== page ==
Scientific formulas based on economy show Republican victory likely.
Republicans will take the White House in 2016, even with the controversial and allegedly “unelectable” Donald Trump as nominee, according to two economic models with successful records of accurately predicting presidential elections.
One model, launched by Yale professor Ray Fair in 1978, relies on the per capita growth rate of gross domestic product (GDP) in the three quarters before an election, inflation over the entire presidential term, and the number of quarters during the term in which growth per capita exceeds 3.2 percent.
Fair’s most recent forecast from January predicted a 45.66 percent share of the presidential vote for the Democratic candidate,
and the economy doesn’t suggest enough growth under Obama to predict a Democratic win based on his model. Fair’s model has only been wrong three times.
The other model, created by Emory University’s Alan Abramowitz, takes into account the incumbent president’s approval rating. While Obama’s increasing approval rating should theoretically help the Democrat’s chances of victory in 2016, his model still predicts a GOP victory.
Abramowitz’s latest forecast saw the Democratic candidate taking 48.7 percent of the vote. His model has predicted every election outcome correctly since 1992.
Some have questioned the two models’ reliability given the unique variable that is Trump’s presence in the election. Unfortunately there is no way to work Trump into either of the models.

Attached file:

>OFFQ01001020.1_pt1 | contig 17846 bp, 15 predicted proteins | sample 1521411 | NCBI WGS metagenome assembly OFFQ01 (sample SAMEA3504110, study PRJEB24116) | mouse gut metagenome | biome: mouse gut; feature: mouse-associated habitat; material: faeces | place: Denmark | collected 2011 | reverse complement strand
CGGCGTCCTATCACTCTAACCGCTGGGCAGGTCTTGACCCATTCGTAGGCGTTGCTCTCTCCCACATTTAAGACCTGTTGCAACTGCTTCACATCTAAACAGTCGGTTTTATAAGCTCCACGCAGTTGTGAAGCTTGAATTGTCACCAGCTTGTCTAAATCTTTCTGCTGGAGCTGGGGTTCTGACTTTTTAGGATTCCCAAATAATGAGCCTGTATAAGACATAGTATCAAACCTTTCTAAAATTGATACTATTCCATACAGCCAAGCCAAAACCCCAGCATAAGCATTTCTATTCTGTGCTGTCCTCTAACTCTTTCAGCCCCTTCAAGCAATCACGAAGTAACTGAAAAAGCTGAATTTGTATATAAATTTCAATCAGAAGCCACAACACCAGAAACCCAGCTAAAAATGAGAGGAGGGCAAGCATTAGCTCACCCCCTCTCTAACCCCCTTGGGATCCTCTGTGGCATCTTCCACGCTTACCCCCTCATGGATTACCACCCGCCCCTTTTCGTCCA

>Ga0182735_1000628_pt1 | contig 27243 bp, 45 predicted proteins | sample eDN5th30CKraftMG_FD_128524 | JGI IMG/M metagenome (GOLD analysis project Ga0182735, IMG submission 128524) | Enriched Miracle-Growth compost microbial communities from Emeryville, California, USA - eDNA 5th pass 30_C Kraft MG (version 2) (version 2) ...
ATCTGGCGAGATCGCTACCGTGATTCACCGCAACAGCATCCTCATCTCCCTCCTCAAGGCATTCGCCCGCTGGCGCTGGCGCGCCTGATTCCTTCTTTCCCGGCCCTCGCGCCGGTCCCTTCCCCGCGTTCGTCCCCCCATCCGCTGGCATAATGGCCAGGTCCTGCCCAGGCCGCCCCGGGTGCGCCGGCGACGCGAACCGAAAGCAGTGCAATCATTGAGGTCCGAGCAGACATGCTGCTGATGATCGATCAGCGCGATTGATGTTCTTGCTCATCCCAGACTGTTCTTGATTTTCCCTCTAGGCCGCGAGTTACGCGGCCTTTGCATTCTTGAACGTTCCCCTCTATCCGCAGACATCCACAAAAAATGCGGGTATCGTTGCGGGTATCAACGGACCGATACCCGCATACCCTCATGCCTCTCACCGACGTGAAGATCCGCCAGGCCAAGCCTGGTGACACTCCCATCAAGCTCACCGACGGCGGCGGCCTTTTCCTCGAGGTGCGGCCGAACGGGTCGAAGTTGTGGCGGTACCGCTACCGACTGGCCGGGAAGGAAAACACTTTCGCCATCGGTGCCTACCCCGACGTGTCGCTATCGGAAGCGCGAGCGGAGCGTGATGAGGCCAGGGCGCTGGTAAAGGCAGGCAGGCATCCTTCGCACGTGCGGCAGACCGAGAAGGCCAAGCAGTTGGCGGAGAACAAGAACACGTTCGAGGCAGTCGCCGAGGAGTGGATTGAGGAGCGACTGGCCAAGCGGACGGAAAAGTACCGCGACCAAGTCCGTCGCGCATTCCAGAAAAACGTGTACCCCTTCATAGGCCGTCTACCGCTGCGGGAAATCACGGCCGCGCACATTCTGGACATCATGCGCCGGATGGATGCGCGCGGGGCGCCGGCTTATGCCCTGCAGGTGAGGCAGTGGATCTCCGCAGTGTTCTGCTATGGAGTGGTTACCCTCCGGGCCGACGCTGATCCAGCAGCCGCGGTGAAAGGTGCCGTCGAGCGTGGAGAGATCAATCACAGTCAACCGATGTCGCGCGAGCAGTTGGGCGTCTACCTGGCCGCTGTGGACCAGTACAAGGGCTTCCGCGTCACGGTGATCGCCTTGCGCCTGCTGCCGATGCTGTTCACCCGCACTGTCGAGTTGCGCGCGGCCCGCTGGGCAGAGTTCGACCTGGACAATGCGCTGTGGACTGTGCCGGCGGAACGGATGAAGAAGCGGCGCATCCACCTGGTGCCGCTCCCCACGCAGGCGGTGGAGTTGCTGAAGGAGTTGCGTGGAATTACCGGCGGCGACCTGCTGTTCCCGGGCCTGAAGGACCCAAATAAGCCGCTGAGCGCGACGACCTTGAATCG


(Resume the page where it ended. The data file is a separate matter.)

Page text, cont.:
These types of models don’t “know or care if there are two or 10 candidates,” said Dan White, an economist with Moody’s Analytics.
But the participation of a controversial and divisive candidate like Trump shouldn’t affect the models’ accuracy, according to John Wolders, an economics professor at the University of Michigan and senior fellow at the Brookings Institution who has studied these types of models.
The “point of the statistical models is to try to find the underlying similarity across all of them,” Wolders said. “So the logic that says that these models should have worked over the past few decades also says that they should work in this election cycle” and there’s “no reason to think the models should do better or worse in 2016” just because of Trump’s involvement, he said.
Indeed, a statistical model created by political science professor Helmut Norpoth of Stonybrook University predicts that Trump’s chances of winning — should he receive the nomination — are between 97 percent to 99 percent.
“The bottom line is that the primary model, using also the cyclical movement, makes it almost certain that Donald Trump will be the next president,” Norpoth said. His model works as a predictor of the results of every election except for one in the last 104 years.
There is reason to think Trump wouldn’t fare as badly in a general election as some have predicted. Pundits agree widely that the last week has been Trump’s worst in the campaign so far, after poorly-received comments about Heidi Cruz and an abortion “gaffe.”
But the most recent poll and only one taken in the wake of Trump’s supposedly awful week, performed by IBD/TIPP, shows Trump with 38 percent support. This is only between two and four points lower than his position in the previous four national polls taken previously.
And as Trump has noted on numerous occasions, he has yet to set his sights fully on taking down Clinton, being preoccupied with beating his GOP rivals. Once the full force of the Trump machine is unleashed on the Clinton campaign, Hillary may indeed go the way of Jeb Bush and Marco Rubio.
“We’ll beat Hillary so bad,” Trump said at a rally in Wisconsin on Monday. “Don’t forget, I haven’t started on Hillary yet. I haven’t focused on Hillary yet.”